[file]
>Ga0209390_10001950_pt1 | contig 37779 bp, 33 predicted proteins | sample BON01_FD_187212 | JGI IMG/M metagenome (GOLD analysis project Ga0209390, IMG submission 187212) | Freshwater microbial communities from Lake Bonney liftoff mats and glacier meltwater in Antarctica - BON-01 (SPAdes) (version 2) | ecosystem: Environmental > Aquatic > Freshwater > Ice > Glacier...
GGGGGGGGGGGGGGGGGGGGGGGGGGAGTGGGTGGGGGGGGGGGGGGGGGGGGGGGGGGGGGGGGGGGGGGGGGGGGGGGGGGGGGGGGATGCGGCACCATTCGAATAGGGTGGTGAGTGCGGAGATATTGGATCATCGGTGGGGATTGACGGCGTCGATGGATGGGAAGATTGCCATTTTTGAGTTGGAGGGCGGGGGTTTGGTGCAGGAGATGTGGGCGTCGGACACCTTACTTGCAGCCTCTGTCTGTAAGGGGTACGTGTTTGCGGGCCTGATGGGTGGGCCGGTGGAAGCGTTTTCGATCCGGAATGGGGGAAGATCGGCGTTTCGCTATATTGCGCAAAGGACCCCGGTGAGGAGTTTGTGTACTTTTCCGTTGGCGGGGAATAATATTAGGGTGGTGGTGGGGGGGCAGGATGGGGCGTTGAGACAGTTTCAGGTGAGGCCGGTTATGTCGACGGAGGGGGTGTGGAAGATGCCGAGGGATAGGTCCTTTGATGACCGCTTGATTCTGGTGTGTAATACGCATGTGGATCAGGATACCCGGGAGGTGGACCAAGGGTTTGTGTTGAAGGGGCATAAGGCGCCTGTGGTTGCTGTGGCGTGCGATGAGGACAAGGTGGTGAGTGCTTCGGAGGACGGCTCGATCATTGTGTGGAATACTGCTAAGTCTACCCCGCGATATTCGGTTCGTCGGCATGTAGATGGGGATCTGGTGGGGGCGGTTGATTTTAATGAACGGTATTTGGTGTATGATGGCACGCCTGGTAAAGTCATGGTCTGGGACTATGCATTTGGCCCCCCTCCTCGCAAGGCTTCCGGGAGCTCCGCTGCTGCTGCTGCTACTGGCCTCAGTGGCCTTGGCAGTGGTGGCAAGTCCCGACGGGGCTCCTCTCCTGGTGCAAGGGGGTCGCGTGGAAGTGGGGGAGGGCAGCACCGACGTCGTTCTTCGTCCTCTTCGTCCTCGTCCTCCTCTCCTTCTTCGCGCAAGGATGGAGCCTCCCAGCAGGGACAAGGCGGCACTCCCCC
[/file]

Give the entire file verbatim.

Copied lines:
>Ga0209390_10001950_pt1 | contig 37779 bp, 33 predicted proteins | sample BON01_FD_187212 | JGI IMG/M metagenome (GOLD analysis project Ga0209390, IMG submission 187212) | Freshwater microbial communities from Lake Bonney liftoff mats and glacier meltwater in Antarctica - BON-01 (SPAdes) (version 2) | ecosystem: Environmental > Aquatic > Freshwater > Ice > Glacier...
GGGGGGGGGGGGGGGGGGGGGGGGGGAGTGGGTGGGGGGGGGGGGGGGGGGGGGGGGGGGGGGGGGGGGGGGGGGGGGGGGGGGGGGGGATGCGGCACCATTCGAATAGGGTGGTGAGTGCGGAGATATTGGATCATCGGTGGGGATTGACGGCGTCGATGGATGGGAAGATTGCCATTTTTGAGTTGGAGGGCGGGGGTTTGGTGCAGGAGATGTGGGCGTCGGACACCTTACTTGCAGCCTCTGTCTGTAAGGGGTACGTGTTTGCGGGCCTGATGGGTGGGCCGGTGGAAGCGTTTTCGATCCGGAATGGGGGAAGATCGGCGTTTCGCTATATTGCGCAAAGGACCCCGGTGAGGAGTTTGTGTACTTTTCCGTTGGCGGGGAATAATATTAGGGTGGTGGTGGGGGGGCAGGATGGGGCGTTGAGACAGTTTCAGGTGAGGCCGGTTATGTCGACGGAGGGGGTGTGGAAGATGCCGAGGGATAGGTCCTTTGATGACCGCTTGATTCTGGTGTGTAATACGCATGTGGATCAGGATACCCGGGAGGTGGACCAAGGGTTTGTGTTGAAGGGGCATAAGGCGCCTGTGGTTGCTGTGGCGTGCGATGAGGACAAGGTGGTGAGTGCTTCGGAGGACGGCTCGATCATTGTGTGGAATACTGCTAAGTCTACCCCGCGATATTCGGTTCGTCGGCATGTAGATGGGGATCTGGTGGGGGCGGTTGATTTTAATGAACGGTATTTGGTGTATGATGGCACGCCTGGTAAAGTCATGGTCTGGGACTATGCATTTGGCCCCCCTCCTCGCAAGGCTTCCGGGAGCTCCGCTGCTGCTGCTGCTACTGGCCTCAGTGGCCTTGGCAGTGGTGGCAAGTCCCGACGGGGCTCCTCTCCTGGTGCAAGGGGGTCGCGTGGAAGTGGGGGAGGGCAGCACCGACGTCGTTCTTCGTCCTCTTCGTCCTCGTCCTCCTCTCCTTCTTCGCGCAAGGATGGAGCCTCCCAGCAGGGACAAGGCGGCACTCCCCC